Emotional health and mental health: is it the same thing?
Good emotional health is not about being happy all the time: it’s about having the resilience to help us cope with what life throws at us. In the same way that a physically healthy person with good immunity is less likely to fall ill - and will recover more quickly if they do - an emotionally healthy person is more resilient in times of challenge. An emotionally healthy person enjoys a range of positive life benefits, including improved relationships, reduced mental health problems, increased wellbeing, and better prospects: in short, they are better able to thrive.
Why is emotional health important?
1 in 4 people in the world will experience a mental health condition in their lifetime. Emotional health plays a key role in supporting our mental and psychological state, underpinning fundamental models like our relationships, self-confidence, and self-regulation. In contrast, poor emotional health has a range of adverse impacts: on our physical health, for example, with heightened susceptibility to heart disease and infection. What’s more, our emotional health is also an accurate predictor of how well we are doing, or will do, in our lives, with emotionally healthy people performing better in education, employment, parenting, and other relationships.
The difference between emotional health and emotional wellbeing
Emotional wellbeing refers to a person’s current emotional state. Emotional health relates to the set of social and emotional skills and beliefs we have talked about here. An emotionally healthy person will be more resilient during times of challenge and adversity so, while an emotionally healthy person experiences grief, stress, anger and other challenges just like anyone else, they have the skills to recognise their needs at this time, to recognise and manage their emotions, and to seek and gain support from others.
Steps to maintaining or improving our emotional health
Strategies that promote emotional health are beneficial to us all, and they are skills that can be learnt and developed throughout life. At Family Links: The Centre for Emotional Health, we have developed a new definition and framework for emotional health (2017) and have identified seven key components or 'assets' of emotional health. They are:
Self-belief – confidence in your abilities, skills and judgement
Self-agency – recognising that you are the agent of your own actions, essential to your ability to feel in control of your life
Understanding others – like self-belief, what we believe about others drives how we behave towards them or respond to them
Self-awareness – knowledge of your own character and feelings: your emotions, your personal strengths and weaknesses, and having a strong sense of your own worth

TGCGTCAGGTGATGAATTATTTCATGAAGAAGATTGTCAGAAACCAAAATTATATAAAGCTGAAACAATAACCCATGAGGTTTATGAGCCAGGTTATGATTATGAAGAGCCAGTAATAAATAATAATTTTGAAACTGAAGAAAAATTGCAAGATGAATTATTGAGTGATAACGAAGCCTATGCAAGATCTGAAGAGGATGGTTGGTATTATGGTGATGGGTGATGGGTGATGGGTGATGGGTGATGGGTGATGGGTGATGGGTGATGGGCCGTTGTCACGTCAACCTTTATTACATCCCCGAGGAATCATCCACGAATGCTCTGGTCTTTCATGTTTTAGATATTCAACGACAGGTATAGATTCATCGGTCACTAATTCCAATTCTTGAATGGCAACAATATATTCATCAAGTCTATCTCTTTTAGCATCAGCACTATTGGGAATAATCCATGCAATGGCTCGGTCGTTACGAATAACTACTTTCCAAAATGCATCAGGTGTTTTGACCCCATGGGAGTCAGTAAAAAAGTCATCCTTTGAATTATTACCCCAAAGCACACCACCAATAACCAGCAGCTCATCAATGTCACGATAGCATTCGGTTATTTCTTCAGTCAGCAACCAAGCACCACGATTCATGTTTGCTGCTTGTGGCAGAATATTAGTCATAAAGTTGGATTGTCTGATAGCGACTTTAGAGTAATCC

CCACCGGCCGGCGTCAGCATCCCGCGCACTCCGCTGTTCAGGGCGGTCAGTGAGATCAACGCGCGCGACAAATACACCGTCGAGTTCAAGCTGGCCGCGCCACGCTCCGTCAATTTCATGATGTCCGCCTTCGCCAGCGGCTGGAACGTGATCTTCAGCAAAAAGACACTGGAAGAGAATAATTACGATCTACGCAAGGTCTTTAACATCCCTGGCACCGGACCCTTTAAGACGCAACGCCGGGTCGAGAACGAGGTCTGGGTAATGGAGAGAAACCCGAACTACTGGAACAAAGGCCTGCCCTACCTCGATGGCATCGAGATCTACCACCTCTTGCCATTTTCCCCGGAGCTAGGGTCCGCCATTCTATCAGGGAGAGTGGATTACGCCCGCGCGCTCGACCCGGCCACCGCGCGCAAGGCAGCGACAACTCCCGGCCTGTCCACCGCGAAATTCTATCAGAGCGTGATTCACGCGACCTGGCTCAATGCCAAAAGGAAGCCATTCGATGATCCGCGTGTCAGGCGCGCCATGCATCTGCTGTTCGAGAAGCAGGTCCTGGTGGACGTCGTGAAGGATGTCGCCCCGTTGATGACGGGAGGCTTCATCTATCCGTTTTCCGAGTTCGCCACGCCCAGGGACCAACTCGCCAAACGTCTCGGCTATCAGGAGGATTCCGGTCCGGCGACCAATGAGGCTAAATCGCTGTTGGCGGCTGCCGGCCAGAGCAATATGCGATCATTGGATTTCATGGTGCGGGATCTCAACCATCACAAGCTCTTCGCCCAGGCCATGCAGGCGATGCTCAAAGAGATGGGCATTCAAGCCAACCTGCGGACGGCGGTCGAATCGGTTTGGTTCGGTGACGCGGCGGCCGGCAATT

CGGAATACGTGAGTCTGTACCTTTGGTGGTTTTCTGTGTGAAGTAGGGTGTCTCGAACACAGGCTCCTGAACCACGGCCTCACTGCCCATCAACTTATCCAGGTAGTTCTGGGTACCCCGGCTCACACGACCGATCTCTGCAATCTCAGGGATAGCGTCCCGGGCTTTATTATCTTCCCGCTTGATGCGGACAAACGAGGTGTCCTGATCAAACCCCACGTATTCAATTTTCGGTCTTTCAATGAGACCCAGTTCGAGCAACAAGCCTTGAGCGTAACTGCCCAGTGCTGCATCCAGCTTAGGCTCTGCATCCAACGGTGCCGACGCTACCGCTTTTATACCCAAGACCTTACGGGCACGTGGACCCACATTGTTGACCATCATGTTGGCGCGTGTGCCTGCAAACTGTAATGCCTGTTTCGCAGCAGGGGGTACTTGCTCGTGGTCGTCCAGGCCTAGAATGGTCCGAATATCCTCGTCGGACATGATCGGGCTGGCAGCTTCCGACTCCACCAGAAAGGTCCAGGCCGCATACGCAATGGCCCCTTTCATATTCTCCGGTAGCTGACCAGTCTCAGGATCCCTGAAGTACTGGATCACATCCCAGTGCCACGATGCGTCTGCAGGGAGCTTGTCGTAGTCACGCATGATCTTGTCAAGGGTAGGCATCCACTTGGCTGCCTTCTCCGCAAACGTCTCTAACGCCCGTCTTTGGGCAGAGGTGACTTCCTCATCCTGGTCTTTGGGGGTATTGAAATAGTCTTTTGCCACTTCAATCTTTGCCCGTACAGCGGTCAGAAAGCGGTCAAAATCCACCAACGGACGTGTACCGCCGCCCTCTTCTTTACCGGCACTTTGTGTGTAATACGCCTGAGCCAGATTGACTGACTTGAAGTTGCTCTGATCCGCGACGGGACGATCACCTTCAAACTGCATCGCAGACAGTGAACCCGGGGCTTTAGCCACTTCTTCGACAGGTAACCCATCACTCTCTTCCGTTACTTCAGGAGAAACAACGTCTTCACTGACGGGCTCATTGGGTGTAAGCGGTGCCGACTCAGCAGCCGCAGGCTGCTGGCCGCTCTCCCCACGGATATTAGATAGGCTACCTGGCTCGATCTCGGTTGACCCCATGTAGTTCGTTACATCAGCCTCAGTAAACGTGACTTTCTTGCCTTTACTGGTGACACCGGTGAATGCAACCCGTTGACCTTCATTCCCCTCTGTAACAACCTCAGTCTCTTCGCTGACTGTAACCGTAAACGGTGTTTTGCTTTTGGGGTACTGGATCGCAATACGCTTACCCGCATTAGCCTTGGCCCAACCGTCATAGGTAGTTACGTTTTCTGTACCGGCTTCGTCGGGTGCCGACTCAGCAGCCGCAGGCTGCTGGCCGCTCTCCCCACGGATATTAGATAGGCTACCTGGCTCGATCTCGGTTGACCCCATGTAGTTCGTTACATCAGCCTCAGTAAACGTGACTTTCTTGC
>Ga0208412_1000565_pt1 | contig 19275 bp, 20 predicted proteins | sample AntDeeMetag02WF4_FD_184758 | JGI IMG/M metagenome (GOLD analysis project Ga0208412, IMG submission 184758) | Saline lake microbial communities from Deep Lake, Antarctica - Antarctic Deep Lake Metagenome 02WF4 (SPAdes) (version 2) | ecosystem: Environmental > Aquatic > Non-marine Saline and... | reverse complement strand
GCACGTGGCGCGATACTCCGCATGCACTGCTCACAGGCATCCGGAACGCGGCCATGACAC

Social awareness - understanding how to react to different social situations, and the ability to understand and respond to the needs of others, in turn improving communication and relationships
Self-regulation - the ability to monitor, control and adapt our behaviour, emotions, or thoughts, as the situation demands
Relationship skills - a combination of behaviours and skills that promote good relationships. These include, for example, good communication, the ability to listen to others, accepting differences, and empathy. Used together, these skills promote positive, rewarding relationships, both at home and at work.
Looking after your emotional wellbeing can be as simple as spending time with friends and family or taking up a new hobby, but developing your emotional health also includes things like understanding your limits – for example, whether you’ve taken on too much at work – finding ways to calm yourself and developing your ability to problem solve.
And emotional health is not just about people, it’s about places too. Families, schools and workplaces can enable or disable our emotional health. Environments that promote health and wellbeing are much more likely to be creative and successful because they foster the positive emotional health and wellbeing of the individuals within them - these are often settings where we spend a lot of our time, like schools and workplaces. With the CIPD reporting that 15 million working days were lost because of stress, anxiety or depression in 2016, and the National Education Union reporting that 81% of primary school teachers saw an increase in pupil mental health problems since 2017, it’s clear that there is much work to be done.
With the right support, everyone can maintain or improve their emotional health. Understanding its significance is the first step.